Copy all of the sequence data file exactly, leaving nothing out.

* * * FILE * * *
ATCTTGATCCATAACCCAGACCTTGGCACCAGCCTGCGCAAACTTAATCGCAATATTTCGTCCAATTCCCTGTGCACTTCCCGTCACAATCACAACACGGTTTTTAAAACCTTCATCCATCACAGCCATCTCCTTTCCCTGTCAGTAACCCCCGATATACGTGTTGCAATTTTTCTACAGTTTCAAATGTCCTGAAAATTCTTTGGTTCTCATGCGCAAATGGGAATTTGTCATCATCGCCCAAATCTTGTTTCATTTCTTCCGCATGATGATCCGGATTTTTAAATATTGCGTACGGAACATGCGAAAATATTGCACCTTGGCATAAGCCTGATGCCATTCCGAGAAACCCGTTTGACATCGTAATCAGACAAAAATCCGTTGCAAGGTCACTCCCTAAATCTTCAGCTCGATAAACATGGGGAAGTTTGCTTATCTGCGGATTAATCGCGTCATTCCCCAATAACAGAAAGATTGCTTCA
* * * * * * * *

ATCTTGATCCATAACCCAGACCTTGGCACCAGCCTGCGCAAACTTAATCGCAATATTTCGTCCAATTCCCTGTGCACTTCCCGTCACAATCACAACACGGTTTTTAAAACCTTCATCCATCACAGCCATCTCCTTTCCCTGTCAGTAACCCCCGATATACGTGTTGCAATTTTTCTACAGTTTCAAATGTCCTGAAAATTCTTTGGTTCTCATGCGCAAATGGGAATTTGTCATCATCGCCCAAATCTTGTTTCATTTCTTCCGCATGATGATCCGGATTTTTAAATATTGCGTACGGAACATGCGAAAATATTGCACCTTGGCATAAGCCTGATGCCATTCCGAGAAACCCGTTTGACATCGTAATCAGACAAAAATCCGTTGCAAGGTCACTCCCTAAATCTTCAGCTCGATAAACATGGGGAAGTTTGCTTATCTGCGGATTAATCGCGTCATTCCCCAATAACAGAAAGATTGCTTCA